Patients Without Borders

Patients Without Borders 150 150 Dave Ghose

Immigrant children represent the fastest growing segment of the U.S. population. What can pediatricians do to help these vulnerable patients?

James Duffee, MD, MPH, watched the immigrant population change dramatically during his 15 years as a community health pediatrician and child psychiatrist in Springfield, Ohio. When he founded the Rocking Horse Community Health Center in 1999, he treated patients at migrant camps in the surrounding rural areas. By the time he left the federally qualified center in 2014, the immigrant population was more permanent and four times as big, creating a number of unique health care challenges.

“One of the most heart-wrenching situations in community practice is to have a child born in the United States who has health care, but the older siblings do not,” says Dr. Duffee, who now works for The Center for Family Safety and Healing at Nationwide Children’s Hospital.

Dr. Duffee’s experience mirrors what is happening across the country. Immigrant children (defined as foreign-born or living with at least one parent born outside the United States) represent the fastest-growing segment of the U.S. population. They tend to be poorer (30 percent below the federal poverty line, compared to 19 percent of children with U.S.-born parents), nearly twice as likely to be uninsured and are dispersed throughout the country, with the largest growth in percentage occurring in North Carolina, Nevada, Georgia and Arkansas, according to a 2013 policy statement of the American Academy of Pediatrics.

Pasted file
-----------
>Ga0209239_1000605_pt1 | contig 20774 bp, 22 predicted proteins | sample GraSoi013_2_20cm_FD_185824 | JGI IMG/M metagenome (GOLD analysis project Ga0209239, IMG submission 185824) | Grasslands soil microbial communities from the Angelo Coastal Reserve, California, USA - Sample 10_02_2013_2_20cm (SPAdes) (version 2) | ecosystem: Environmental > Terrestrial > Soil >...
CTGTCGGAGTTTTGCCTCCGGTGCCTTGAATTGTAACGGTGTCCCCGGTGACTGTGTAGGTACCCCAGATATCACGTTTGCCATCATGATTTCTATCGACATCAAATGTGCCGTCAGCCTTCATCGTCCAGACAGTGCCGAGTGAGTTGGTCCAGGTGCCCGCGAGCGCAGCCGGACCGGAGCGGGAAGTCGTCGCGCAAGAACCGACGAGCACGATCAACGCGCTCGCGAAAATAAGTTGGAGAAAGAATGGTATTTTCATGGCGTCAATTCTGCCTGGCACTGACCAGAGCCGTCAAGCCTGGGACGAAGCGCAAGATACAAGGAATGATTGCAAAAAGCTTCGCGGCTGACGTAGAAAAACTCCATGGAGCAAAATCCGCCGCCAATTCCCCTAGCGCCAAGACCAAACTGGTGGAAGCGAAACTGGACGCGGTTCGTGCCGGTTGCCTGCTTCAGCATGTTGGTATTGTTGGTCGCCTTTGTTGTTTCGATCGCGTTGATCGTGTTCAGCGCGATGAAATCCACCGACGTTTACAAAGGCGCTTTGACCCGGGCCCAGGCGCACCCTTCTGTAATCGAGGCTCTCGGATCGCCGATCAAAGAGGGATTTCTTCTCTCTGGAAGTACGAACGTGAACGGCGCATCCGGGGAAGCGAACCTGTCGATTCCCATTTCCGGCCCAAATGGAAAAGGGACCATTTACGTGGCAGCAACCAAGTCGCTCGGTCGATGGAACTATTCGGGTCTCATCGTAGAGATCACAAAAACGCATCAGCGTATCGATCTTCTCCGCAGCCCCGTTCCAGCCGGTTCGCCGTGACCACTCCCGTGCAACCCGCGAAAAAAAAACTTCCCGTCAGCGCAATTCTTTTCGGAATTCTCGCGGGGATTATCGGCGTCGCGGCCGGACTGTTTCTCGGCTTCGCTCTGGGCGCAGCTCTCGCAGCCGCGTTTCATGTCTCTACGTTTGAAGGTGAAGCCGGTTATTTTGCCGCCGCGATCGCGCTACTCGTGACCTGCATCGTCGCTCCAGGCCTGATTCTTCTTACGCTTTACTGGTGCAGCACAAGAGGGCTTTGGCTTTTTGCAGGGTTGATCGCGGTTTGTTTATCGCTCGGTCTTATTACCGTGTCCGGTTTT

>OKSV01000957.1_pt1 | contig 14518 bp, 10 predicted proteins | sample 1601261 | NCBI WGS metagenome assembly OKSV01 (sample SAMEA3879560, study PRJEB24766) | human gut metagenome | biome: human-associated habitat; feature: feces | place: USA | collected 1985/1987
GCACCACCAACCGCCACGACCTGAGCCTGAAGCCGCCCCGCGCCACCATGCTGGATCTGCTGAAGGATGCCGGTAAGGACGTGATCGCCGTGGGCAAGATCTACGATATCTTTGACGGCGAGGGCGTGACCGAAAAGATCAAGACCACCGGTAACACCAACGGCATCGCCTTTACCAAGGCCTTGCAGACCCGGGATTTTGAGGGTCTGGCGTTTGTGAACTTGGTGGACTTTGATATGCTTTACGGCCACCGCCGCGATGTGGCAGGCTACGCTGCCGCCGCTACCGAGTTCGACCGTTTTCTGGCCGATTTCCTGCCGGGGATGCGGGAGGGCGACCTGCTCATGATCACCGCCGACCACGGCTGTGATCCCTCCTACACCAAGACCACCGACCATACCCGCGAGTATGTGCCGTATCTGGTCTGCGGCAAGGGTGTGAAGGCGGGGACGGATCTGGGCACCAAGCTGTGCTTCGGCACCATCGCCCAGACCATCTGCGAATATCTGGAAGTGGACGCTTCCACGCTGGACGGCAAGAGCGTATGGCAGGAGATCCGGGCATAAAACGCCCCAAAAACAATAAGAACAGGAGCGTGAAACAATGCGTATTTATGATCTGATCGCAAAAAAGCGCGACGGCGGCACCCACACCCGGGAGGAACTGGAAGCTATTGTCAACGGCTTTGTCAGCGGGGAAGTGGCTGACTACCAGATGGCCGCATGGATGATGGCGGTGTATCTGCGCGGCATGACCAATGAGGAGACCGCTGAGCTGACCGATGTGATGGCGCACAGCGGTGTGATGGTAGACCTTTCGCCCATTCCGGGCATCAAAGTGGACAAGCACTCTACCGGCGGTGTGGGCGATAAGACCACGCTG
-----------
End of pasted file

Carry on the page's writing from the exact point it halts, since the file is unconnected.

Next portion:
They’re also a diverse group. They include the well-to-do offspring of accomplished foreign-born professionals and the tens of thousands of unaccompanied minors from Central America who drew international headlines when they crossed the Texas border last year. Nearly 90 percent of immigrant children are U.S. citizens, making them eligible for public programs such as Medicaid and the Children’s Health Insurance Program, or CHIP. Yet many don’t take advantage of the opportunities. Waiting periods, lack of awareness and fear of deportation may contribute to the phenomenon.

How can pediatricians break down these barriers? In its 2013 policy statement, the American Academy of Pediatrics called for extending public insurance to undocumented children.

“At the Academy, we’ve become very bold in our position that all children in the United States deserve health insurance, regardless of their immigration status,” says Ricky Choi, MD, MPH, an Oakland, California pediatrician who chairs the AAP’s Immigrant Health Special Interest Group. He also calls for expanding access to interpreters to help reduce language barriers.

“It’s expensive to get interpreters,” Dr. Choi says. “It’s time-consuming, and there need to be provisions where physicians can get reimbursements for interpreter services.”

Bold policy reforms aren’t likely in gridlocked Washington, D.C., at the moment. But Dr. Duffee says pediatricians still can improve their immigrant care by becoming more culturally informed through resources such as the AAP’s Immigrant Child Health Toolkit.

“Understanding the cultural values of the family and providing skilled interpreters are essential elements of high quality care for children in immigrant families,” he says.


  1. Council on Community Pediatrics. Immigrant child health toolkit. American Academy of Pediatrics. 2015.
  2. Council on Community Pediatrics. Providing care for immigrant, migrant, and border childrenPediatrics. 2013 Jun, 131(6):e2028-34.